Mas Laval

Joël and Christine Laval, Joël’s brother, Philippe, and their father,  operate this 30 hectare (about 80 acres) estate in the heart of Aniane in the south of France.  Philippe works with the vines, Joël is a bank director but also works nights and weekends on the estate, and their father, retired for many years, continues to handle pruning and other vineyard work.

The small town lies 25 kilometers inland from Montpellier on the Mediterranean coast; its vineyards are renowned for a unique geologic and climatic situation. The local combination of deep, well-drained glacial limestone soils and cool night breezes from the nearby Larzac plateau favor production of Syrah, Grenache, and Mourvedre grapes in Aniane, which have been the traditional choices for red wine since Roman times.

Their vines are between 25 and 70 years old, producing concentrated and expressive flavors. All vineyard labor is manual, and only natural fertilizers are used. A long, natural fermentation of each variety is followed by 18 months in slightly used French oak barrels.
They work 35 hectares of which half goes to the local coop. The other half, benefiting from all their care, is vinified in ultra-modern equipment. Impeccable cleanliness, a climate-controlled cave, not at all frequent in Languedoc, and magnificent one-year old barriques from Burgundy’s most prestigious domaine, all contribute to their line of only two wines. “Les Pampres”, at the entry level, is worth a top wine elsewhere. The grand vin carries the Mas Laval domaine name and is shaking up the languedocienne hierarchies.

From Jeb Dunnuck’s March 2012 issue of the Rhone Report:

2009 Mas Laval Vin de Pays de l’Hérault Les Pampres (France, Languedoc Roussillon, Languedoc, Vin de Pays de l’Hérault) The entry level wine here and a blend of 45% Syrah, 20% Grenache, 20% Carignan, and 15% Mourvèdre, the 2009 Mas Laval Vin de Pays de l’Hérault Les Pampres is upfront and fragrant, showing sweet red and black fruits, bay leaf, seaweed wrappers, and assorted wild herb like aromas of thyme, rosemary, and winter savory. Beautifully made and polished on the palate, with a medium to full-bodied texture, excellent balance, good structure, and an overall clean, elegant profile, this outstanding wine should continue to please for 4-6 years. (90 pts.)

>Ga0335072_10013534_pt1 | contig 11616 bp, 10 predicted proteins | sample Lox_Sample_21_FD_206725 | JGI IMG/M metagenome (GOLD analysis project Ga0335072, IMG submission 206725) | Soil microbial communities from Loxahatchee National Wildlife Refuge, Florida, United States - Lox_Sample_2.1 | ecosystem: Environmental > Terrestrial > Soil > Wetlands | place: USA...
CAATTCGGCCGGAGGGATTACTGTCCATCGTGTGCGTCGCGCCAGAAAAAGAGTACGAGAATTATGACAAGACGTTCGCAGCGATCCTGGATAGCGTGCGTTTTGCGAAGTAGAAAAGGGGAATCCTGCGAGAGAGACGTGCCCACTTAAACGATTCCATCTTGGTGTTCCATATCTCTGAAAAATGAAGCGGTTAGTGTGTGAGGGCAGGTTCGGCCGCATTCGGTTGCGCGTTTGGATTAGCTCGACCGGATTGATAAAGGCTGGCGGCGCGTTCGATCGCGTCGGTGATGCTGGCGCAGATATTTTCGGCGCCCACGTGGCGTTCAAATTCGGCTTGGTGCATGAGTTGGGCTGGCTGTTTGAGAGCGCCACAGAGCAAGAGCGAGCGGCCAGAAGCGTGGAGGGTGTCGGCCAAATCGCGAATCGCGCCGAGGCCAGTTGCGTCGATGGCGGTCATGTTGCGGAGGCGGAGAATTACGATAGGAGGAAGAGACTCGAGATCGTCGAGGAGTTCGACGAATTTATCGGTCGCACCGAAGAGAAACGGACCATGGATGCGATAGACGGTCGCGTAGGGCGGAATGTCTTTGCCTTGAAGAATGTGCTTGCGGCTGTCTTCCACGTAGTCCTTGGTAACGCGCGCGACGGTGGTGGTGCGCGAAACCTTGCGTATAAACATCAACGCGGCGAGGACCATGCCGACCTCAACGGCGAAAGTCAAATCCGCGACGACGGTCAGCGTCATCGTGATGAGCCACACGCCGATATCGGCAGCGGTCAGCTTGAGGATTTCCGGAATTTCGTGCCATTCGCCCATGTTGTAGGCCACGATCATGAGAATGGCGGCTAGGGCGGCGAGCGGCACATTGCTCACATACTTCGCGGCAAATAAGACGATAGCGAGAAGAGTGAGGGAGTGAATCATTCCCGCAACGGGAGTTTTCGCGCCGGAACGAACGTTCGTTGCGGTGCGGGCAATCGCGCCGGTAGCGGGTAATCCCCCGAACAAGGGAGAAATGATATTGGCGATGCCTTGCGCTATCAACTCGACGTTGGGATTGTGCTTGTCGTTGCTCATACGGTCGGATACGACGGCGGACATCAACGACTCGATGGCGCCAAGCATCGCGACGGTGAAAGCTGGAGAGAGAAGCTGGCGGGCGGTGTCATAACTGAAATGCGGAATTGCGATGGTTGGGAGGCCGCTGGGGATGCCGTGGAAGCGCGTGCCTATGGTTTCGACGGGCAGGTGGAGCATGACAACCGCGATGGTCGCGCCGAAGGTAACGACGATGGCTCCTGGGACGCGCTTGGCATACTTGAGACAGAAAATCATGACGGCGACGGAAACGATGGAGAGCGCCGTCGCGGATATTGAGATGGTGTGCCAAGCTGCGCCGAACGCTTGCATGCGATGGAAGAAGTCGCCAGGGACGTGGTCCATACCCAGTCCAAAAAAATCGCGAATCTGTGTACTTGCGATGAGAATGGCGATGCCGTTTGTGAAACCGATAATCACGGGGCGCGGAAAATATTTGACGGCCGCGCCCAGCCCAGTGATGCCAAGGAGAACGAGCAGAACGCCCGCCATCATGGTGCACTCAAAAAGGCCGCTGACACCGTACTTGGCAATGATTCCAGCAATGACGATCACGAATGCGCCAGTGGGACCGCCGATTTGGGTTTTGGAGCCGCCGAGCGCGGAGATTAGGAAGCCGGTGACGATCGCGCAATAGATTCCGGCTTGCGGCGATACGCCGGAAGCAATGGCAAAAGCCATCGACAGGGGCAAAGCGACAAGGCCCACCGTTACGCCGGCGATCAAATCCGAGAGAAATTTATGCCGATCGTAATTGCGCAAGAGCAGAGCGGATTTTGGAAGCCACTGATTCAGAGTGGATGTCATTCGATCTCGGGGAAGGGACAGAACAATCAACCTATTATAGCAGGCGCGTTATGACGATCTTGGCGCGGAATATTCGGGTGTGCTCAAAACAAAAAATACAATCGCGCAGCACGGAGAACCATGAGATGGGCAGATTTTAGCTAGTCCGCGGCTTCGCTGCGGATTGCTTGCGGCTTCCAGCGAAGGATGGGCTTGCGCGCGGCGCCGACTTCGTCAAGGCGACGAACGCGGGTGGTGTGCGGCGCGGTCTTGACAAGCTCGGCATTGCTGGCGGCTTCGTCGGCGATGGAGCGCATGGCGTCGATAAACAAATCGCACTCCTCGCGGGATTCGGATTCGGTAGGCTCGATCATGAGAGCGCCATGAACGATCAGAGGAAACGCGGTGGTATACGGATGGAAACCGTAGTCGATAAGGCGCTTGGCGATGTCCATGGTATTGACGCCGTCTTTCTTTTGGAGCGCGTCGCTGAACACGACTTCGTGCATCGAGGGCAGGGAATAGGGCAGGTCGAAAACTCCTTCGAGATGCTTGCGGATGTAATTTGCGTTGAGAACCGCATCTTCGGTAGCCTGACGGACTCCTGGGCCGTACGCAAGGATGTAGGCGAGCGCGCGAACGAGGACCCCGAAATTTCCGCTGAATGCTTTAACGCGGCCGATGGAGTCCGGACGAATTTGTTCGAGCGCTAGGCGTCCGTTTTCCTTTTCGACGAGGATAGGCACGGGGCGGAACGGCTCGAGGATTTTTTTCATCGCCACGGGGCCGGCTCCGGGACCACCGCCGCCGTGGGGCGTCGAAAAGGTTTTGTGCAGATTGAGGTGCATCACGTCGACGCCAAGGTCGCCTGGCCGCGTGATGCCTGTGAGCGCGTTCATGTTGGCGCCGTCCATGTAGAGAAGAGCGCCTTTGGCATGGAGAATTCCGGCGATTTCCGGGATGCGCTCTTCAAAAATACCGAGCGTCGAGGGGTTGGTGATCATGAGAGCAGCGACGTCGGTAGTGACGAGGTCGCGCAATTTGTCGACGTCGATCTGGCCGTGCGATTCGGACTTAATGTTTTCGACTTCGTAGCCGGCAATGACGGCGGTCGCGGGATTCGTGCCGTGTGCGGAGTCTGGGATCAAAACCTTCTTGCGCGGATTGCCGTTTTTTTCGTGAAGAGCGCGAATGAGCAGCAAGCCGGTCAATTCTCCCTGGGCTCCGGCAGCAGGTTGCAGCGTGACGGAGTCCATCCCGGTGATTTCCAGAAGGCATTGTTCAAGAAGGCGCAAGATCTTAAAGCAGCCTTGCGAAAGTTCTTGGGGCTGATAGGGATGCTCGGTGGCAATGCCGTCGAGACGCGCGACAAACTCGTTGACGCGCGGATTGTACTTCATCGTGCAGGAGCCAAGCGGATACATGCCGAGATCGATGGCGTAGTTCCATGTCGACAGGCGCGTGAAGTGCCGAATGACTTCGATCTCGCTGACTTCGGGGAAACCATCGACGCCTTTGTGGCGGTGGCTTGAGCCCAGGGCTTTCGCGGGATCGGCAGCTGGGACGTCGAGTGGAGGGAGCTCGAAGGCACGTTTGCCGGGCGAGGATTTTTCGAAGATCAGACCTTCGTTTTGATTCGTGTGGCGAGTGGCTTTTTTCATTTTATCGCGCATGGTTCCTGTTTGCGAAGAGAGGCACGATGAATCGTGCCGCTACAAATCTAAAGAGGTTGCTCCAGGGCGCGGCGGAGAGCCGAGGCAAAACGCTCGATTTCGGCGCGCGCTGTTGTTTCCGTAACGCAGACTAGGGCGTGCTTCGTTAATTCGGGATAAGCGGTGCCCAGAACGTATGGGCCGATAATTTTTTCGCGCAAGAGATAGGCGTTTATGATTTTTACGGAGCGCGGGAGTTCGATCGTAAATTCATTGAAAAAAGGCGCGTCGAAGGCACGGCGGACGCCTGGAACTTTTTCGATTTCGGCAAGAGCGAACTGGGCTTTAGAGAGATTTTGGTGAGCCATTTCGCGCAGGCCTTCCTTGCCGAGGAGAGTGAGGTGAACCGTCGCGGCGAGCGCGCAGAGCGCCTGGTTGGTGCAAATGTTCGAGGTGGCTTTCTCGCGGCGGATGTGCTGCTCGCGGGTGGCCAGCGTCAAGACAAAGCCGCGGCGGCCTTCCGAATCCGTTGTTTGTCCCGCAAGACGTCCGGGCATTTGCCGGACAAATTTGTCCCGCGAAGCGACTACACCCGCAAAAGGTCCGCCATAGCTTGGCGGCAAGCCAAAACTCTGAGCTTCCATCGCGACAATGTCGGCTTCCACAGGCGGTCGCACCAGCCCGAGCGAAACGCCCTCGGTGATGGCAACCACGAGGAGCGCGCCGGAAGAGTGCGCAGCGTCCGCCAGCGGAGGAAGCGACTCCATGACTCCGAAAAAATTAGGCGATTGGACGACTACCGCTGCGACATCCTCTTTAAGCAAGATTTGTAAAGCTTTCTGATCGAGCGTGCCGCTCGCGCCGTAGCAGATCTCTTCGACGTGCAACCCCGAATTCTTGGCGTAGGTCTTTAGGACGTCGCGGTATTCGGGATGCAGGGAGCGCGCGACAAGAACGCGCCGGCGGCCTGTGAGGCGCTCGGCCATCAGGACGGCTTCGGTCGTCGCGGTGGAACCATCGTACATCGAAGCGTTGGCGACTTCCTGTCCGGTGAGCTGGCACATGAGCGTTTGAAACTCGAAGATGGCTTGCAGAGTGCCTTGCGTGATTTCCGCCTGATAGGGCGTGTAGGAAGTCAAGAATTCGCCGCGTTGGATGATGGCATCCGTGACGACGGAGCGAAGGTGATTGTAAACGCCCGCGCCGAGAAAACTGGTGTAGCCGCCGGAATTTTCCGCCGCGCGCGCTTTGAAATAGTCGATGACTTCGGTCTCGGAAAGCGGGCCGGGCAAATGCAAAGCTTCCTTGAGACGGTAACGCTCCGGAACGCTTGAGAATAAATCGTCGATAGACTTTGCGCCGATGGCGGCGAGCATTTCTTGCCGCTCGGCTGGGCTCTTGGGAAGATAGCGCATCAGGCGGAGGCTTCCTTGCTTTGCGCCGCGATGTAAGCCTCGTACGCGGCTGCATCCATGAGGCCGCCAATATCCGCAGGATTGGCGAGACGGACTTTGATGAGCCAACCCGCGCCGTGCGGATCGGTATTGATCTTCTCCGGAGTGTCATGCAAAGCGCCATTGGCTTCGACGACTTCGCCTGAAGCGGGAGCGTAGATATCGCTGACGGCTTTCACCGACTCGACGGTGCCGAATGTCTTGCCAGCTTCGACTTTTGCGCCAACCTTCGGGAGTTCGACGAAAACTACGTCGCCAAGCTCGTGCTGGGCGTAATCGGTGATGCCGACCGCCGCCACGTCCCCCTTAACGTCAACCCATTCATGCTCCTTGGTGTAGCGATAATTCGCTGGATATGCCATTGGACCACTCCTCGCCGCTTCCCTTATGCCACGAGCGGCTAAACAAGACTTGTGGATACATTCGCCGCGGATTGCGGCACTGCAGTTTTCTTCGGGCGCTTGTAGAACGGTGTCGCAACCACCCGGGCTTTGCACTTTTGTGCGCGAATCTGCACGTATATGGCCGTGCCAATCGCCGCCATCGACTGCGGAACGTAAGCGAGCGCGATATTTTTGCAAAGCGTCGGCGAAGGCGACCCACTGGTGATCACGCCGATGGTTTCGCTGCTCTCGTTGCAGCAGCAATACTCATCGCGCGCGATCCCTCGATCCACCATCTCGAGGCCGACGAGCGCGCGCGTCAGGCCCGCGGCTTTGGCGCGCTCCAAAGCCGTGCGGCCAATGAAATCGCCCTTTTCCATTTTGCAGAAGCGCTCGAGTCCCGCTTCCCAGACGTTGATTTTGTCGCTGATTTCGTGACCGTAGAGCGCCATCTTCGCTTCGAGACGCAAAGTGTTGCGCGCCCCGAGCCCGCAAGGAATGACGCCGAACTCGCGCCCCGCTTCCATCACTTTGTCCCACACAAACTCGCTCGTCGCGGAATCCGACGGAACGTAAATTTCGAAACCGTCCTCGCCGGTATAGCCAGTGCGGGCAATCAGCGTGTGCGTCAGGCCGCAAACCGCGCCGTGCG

2006 Mas Laval Vin de Pays de l’Hérault (France, Languedoc Roussillon, Languedoc, Vin de Pays de l’Hérault)  A beautiful Languedoc and the estate’s top wine, the 2006 Mas Laval Vin de Pays de l’Hérault, a blend of 55% Syrah, 22% Grenache, 16% Mourvèdre, and 7% Cabernet Franc, is aged for 18 months in one-year-old French oak barrels. Still youthful and vibrant, yet with hints of more mature fruit characteristics, this opens up in the glass to show ripe plum sauce, seaweed, smoked herbs, and cured meats on the nose. More graphite and an almost mole-like richness comes out with air, and this has brilliant complexity and depth aromatically. On the palate, it is medium to full-bodied and mouth filling, showing plenty of fruit, a balanced, clean profile, and excellent underlying structure. Drinking perfectly now, it should continue to evolve and age gracefully for another 5-6 years. (92 pts.)

 

Springtime

Mas Laval

Mas Laval

Mas Laval website

Joel Laval